MAY 2000 | VOL. 4, NO. 5
MARC CIAMPA, a native of St. Albert, Alberta, Canada is the staff sports writer for Renaissance Online Magazine. A student at the University of Alberta, Ciampa is the public relations coordinator for the St. Albert Saints and writes a weekly article in the Edmonton Sun on junior hockey during the winter. During the summer he runs the official Calgary Cannons website.
I attended three sporting events in the Skydome in Toronto, Ontario, Canada this past year. The scores in each game respectively were 14-11, 19-7 and 16-10. Take a guess which two were the Major League Baseball games, and which was the Canadian Football League.
Stumped? So were the Blue Jays relief pitchers earlier last month when the Seattle Mariners rolled into town and racked up 47 runs in three games.
In fact, in the last 10 baseball games at Skydome, the Jays and their opponents have combined for an astronomical 180 runs. If you do the quick math, that's 18 runs per game!
In the first two series -- versus Seattle and Anaheim -- runs were scored with even greater frequency. The Jays, Mariners and Angels scored 142 runs, with 201 hits, 84 extra-base hits and 33 home runs in only seven games. Out of those seven, there were six games in which the winning team scored more than 10 runs and two games where the losing team scored more than 10 runs. There were more half-innings with three or more runs (23) than innings in which neither team scored (16).
Never mind that the players on the field keeping up, the members up in the press box were having an equally hard time, "We had to put in an order for more pencils," said Jay Stenhouse, the Toronto Blue Jays' Media Relations Assistant.
Stenhouse added that the score card most nights looked "like someone dripped a lot of ketchup on it."
If the problem was solely in Toronto, however, Major League Baseball could simply disregard it as an aberration -- such as they have done in Colorado over the years.
Unfortunately, "beer league" baseball is becoming a near-epidemic in baseball, and despite all of the league's best efforts to curb this trend nobody has a sure-fire solution.
The fact that any new ballpark being built seems to have the requirement of being a hitter's park is not helping matters. San Francisco's new park was designed so the winds coming off the bay blow baseballs right into it if they' re hit high enough. The Ballpark in Arlington, Camden Yards and Safeco Field in Seattle mare definitely not pitcher friendly either. Even in Houston, where the pitchers have always ruled the Astro Dome, the new Enron Field has gained the nickname "Coors Light" referring to Coors Field (right) in Colorado where 15-8 games are the norm.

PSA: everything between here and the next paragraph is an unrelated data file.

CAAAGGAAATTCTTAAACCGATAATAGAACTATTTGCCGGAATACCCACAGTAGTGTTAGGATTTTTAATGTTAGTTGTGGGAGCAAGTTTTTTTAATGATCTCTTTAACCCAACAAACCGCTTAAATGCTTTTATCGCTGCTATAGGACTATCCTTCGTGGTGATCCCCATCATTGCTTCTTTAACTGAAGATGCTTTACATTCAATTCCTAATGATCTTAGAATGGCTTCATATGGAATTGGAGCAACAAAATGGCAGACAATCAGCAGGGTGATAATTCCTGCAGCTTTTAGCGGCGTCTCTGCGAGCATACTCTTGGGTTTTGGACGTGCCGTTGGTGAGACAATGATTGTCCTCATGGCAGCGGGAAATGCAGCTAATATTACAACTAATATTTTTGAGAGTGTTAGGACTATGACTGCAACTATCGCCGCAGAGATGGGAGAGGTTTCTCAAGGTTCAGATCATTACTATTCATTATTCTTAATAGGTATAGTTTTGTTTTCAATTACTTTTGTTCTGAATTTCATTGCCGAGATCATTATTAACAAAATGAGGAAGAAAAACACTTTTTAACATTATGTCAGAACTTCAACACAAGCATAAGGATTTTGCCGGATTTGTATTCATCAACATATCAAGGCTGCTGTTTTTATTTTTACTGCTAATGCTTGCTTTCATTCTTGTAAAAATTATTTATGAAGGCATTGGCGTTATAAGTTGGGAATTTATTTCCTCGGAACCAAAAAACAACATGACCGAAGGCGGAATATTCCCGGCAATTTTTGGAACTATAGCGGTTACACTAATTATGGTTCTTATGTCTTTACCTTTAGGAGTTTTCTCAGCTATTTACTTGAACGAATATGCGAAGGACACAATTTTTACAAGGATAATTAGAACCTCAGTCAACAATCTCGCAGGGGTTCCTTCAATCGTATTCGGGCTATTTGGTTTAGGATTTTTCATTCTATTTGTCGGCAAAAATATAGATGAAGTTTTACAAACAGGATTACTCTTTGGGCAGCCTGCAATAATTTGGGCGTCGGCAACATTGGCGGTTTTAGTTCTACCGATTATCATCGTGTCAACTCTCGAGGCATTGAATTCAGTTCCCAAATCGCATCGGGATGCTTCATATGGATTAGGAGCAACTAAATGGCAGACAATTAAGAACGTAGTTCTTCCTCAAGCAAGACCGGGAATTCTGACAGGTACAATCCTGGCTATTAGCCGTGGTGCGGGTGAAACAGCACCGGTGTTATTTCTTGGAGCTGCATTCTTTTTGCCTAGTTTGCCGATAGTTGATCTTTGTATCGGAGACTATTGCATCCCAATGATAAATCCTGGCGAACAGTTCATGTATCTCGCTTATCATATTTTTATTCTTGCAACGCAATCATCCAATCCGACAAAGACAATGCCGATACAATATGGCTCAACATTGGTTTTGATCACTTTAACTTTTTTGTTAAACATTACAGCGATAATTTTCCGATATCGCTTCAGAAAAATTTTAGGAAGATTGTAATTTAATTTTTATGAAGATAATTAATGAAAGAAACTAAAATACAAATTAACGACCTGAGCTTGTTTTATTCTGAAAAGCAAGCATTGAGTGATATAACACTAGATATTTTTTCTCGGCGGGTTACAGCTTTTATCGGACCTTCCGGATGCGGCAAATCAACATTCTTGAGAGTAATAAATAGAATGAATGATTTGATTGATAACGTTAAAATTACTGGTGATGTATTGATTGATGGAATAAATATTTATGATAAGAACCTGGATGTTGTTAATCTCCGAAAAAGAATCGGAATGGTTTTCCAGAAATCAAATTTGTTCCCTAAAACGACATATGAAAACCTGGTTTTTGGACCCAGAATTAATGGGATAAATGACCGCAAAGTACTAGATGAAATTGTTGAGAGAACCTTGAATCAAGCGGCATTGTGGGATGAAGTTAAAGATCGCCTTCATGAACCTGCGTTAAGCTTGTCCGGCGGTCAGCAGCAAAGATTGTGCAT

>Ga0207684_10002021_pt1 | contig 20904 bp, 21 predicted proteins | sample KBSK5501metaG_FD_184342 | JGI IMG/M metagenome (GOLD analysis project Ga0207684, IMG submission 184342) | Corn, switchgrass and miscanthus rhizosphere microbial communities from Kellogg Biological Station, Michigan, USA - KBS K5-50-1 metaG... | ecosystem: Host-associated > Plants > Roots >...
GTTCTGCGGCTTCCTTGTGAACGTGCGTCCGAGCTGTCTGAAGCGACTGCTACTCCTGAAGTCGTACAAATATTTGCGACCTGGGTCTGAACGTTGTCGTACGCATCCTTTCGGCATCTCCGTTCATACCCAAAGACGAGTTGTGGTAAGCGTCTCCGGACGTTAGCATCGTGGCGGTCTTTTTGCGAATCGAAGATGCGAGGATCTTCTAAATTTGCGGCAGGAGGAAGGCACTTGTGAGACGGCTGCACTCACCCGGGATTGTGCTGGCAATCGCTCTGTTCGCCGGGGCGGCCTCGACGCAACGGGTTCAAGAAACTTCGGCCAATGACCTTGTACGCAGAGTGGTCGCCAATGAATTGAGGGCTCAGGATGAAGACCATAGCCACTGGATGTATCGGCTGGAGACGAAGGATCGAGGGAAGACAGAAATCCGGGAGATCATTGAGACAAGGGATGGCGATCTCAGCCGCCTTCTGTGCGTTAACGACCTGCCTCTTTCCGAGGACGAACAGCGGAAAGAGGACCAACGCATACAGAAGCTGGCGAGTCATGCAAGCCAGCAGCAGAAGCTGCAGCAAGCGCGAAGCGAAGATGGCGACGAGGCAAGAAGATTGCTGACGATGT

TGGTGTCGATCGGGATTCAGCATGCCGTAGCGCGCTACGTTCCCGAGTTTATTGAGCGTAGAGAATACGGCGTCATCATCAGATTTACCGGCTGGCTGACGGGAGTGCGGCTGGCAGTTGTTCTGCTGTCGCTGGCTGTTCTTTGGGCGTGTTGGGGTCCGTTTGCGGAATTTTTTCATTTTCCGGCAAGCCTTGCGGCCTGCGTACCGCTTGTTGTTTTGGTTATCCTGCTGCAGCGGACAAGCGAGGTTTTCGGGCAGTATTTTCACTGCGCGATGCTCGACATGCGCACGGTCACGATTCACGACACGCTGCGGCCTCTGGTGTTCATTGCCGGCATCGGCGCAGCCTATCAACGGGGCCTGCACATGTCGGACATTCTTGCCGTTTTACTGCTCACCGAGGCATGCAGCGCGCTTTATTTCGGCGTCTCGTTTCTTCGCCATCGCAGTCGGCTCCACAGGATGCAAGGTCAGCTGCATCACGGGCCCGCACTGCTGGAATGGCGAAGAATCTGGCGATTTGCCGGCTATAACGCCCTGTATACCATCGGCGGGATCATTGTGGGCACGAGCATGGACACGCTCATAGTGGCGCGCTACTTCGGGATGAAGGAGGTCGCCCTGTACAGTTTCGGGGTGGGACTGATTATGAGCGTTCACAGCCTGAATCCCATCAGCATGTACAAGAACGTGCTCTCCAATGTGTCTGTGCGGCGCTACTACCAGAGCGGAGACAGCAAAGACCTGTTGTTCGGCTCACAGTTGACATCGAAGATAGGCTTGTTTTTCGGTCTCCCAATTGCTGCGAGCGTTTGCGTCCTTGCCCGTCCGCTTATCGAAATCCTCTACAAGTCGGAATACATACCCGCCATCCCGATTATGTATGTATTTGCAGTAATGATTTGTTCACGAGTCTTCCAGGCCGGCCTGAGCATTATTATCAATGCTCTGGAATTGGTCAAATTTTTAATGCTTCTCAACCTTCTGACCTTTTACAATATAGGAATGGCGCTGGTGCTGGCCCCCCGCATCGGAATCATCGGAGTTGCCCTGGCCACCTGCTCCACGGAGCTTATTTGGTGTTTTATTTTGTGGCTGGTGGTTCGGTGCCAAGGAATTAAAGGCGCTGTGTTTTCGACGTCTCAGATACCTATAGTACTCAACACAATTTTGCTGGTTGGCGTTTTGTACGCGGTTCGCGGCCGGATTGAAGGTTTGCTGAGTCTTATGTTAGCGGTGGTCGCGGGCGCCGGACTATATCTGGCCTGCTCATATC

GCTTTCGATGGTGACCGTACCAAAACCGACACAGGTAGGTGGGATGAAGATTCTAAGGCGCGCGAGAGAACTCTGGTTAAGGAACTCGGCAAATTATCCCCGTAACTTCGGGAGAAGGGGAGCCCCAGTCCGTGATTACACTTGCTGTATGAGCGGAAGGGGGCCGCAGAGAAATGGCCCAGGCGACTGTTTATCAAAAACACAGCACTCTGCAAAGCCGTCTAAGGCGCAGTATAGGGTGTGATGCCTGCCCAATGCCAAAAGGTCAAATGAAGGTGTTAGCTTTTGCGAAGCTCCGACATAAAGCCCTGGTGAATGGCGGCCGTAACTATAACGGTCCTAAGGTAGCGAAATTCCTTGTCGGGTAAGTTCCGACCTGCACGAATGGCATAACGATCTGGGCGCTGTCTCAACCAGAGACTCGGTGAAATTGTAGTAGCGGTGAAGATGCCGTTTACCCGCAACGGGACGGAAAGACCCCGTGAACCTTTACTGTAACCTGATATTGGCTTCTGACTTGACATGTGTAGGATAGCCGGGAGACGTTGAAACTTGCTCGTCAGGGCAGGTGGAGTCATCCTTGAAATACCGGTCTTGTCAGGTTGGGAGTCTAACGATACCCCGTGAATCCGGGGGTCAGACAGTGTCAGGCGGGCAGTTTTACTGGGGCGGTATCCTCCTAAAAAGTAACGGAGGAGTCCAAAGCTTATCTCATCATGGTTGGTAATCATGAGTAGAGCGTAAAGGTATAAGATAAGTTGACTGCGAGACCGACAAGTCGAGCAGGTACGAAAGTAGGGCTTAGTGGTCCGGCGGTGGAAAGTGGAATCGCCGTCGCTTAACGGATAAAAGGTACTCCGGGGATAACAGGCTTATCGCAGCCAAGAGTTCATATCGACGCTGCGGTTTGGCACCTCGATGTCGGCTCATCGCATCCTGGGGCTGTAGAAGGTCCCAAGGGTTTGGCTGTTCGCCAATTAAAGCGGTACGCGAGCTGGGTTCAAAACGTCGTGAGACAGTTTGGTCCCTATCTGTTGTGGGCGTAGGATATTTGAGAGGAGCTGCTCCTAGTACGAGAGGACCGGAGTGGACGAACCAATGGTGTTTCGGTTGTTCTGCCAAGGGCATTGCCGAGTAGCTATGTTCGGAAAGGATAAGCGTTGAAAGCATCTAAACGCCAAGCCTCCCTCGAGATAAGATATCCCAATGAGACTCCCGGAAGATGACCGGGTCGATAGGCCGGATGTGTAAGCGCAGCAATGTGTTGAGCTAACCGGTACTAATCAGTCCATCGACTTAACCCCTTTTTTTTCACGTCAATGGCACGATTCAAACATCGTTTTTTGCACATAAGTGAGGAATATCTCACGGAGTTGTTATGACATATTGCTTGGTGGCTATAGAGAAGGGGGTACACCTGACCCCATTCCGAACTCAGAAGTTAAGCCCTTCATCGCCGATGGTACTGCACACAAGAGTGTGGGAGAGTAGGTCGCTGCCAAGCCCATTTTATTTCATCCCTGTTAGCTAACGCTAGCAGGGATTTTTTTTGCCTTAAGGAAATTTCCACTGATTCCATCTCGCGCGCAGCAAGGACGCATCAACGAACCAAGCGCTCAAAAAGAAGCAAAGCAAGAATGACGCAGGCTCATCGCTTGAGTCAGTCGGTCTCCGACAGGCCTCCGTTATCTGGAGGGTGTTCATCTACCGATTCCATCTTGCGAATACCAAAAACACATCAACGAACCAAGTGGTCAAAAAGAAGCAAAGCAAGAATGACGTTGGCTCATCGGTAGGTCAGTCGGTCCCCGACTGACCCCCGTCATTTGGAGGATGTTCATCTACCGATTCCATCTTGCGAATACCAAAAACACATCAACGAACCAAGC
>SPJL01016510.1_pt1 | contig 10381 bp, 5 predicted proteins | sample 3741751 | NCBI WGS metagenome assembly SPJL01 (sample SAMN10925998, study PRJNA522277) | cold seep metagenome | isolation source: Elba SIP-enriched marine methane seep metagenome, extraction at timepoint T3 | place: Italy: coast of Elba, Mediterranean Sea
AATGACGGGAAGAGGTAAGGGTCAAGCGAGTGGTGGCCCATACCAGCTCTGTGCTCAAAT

Meanwhile, other ballparks that have traditionally favored pitchers, like Busch Stadium in St. Louis and Comiskey in Chicago, have had their fences moved in over the years.
In order to find a solution to skyrocketing batting averages and ERAs, one must find the source of the problem of course. Figuring out the high scoring problem in baseball is no easy task.
Is it these bandboxes springing up around the league? Juiced baseballs? Juiced hitters? Diluted pitching?
One of the wildest theories out there involves a solar flare from the star betelguise. These flares have apparently resulted in the Earth having a reduced gravitational field which in turn results in baseballs leaving parks easier.
Another theory is that there is no longer shame in striking out. "No one's embarrassed to strike out anymore. A lot of hitters will gladly exchange three strikeouts in a game if, in the fourth at-bat, they've hit a home run. That's how arbitration and free agency have changed the game," said Chicago Cubs' GM Ed Lynch.
And finally, many believe that a diminished strike zone causes high scores in a roundabout way. Basically, any pitch above the belt is now called a ball, while before it may have received a strike call. Also, more than ever before, a pitch inside does not intimidate hitters. More often than not -- as was demonstrated in the Chicago White Sox-Detroit Tigers brawl a few weeks back -- inside pitches lead to conflict.
So, then, what is the solution? In my opinion, The league needs to take bits and pieces from each problem that is brought up, then try to come up with the best solution. While this problem definitely needs to be addressed, they shouldn't go to the extreme and maximize their solution on each aspect.
If they do that, we'll be back here in five years debating what baseball needs to do to put more offense into the games.
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